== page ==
Cluster randomised trial comparing targeted versus generalised vector control in South Africa

Cluster randomised trial comparing targeted versus generalised vector control in South Africa


Countries that have reduced malaria incidence to low levels face major challenges when trying to eliminate the disease altogether. In trying to reduce transmission further, considerable resources are required for disease prevention through mosquito vector control, for example by indoor residual spraying (IRS) of all houses.

Such mass prevention efforts can lead to reduced compliance in communities and control programs who no longer perceive a risk of malaria, and waning political and donor commitment when the disease burden is low, thereby endangering the sustainability of the elimination effort. Evidence based methods of scaling back blanket IRS have to be developed which ensure that populations are not put at risk when IRS is no longer routinely applied.

In this study, targeted focal IRS in response to new cases being reported will be compared with generalised annual IRS of all houses, to determine whether it is as effective, less costly, more acceptable, results in higher coverage and compliance and increased malaria prevention seeking behaviour. A pre-condition for this approach, is a reliable rapid malaria case surveillance system, based on definitive diagnosis of suspected cases.

This trial will be carried out in South Africa, which has practised blanket IRS for many decades, where case incidence in many districts is now low enough to be considered pre-elimination, and where a high quality case reporting system is well established. Spray localities will be grouped into clusters of 5,000 to 10,000 persons which will be randomly allocated to either targeted IRS, or to blanket routine IRS. Targeted neighbourhood IRS will be triggered in response to two or more local cases occurring within 4 weeks of each other and residing within 0.5km from one another.

Spraying and community awareness activities will be carried out in a radius of 0.5km from each case house. It is postulated that focal spraying will lead to higher quality of IRS application because it can be better supervised and will be seen as protection against real risk of infection due to the occurrence of recent local cases; that it will be more acceptable to householders and hence lead to better co-operation with access to premises and hence higher spray coverage; and that householders will exercise better compliance with not repainting, washing or re-plastering of walls after spraying.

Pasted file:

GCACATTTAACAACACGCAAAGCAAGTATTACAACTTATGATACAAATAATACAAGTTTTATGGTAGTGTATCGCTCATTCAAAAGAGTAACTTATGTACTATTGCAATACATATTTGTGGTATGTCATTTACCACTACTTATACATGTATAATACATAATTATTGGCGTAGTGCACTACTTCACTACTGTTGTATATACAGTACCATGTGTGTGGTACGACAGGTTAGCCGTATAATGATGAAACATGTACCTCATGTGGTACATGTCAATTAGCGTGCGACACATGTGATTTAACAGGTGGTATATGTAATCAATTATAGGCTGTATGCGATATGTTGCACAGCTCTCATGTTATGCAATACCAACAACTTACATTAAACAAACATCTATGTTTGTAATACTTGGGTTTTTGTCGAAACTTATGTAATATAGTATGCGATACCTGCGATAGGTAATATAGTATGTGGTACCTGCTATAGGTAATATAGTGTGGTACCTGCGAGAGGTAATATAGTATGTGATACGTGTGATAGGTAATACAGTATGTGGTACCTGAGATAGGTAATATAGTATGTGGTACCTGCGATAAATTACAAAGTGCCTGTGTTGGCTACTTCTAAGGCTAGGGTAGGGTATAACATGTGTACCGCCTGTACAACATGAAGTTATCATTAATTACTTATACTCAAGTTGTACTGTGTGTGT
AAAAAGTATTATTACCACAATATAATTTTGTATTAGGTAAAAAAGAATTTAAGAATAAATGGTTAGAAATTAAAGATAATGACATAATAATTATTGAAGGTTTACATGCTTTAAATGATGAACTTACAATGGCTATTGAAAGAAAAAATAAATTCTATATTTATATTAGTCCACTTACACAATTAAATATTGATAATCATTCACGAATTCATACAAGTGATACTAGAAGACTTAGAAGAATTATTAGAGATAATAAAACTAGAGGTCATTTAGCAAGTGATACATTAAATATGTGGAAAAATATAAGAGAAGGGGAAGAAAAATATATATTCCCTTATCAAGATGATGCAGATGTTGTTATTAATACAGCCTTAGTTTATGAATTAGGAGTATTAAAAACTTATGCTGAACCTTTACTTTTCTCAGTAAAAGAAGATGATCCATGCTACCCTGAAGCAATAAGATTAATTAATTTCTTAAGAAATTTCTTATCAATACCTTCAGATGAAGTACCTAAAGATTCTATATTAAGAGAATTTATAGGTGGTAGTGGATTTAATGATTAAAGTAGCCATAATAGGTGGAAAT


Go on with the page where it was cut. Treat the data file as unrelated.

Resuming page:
As a result we expect that incidence of cases will be no higher in targeted IRS areas than in those receiving mass IRS and that targeted spraying will be more economical and hence more sustainable. The study will measure malaria case incidence, householder acceptability and compliance, spray coverage, and economic costs of the interventions as outcome indicators.

There is some evidence from other countries that in very low transmission settings, incident malaria cases occur in hotspots that are stable over time. If such hotspots can be accurately located, they can be singled out for focal interventions such as targeted IRS at the beginning of each season.

To investigate whether such hotspots of local transmission exist in South Africa, it is proposed that filter paper blood spots are collected in communities where targeted IRS is carried out, to be tested for the presence of antibody sero-positivity to malarial antigens. The sero-prevalence of 'outbreak' communities will be compared with sero-prevalence of randomly selected communities in which no recent cases have occurred.This comparison will determine whether neighbourhoods with recent cases have historically been exposed to malaria parasites, and are therefore likely to be hotspots of transmission. The existence of such hotspots would strengthen the case for targeted control efforts.

For countries that have set elimination of malaria as a policy objective this study will provide evidence upon which sustainable policy decisions about mass vector control can be based during the pre-elimination period.

PI Institution(s)

Principal Investigator (PI)

Funding source(s)

Key facts

  • Dates
    May 2014 to Oct 2016
    Funding amount
    • South Africa

MESA tags

  • Methodology
    Entomology, Operational research
    Asymptomatic reservoir, Elimination strategies, Foci, Impact of interventions, Tools for elimination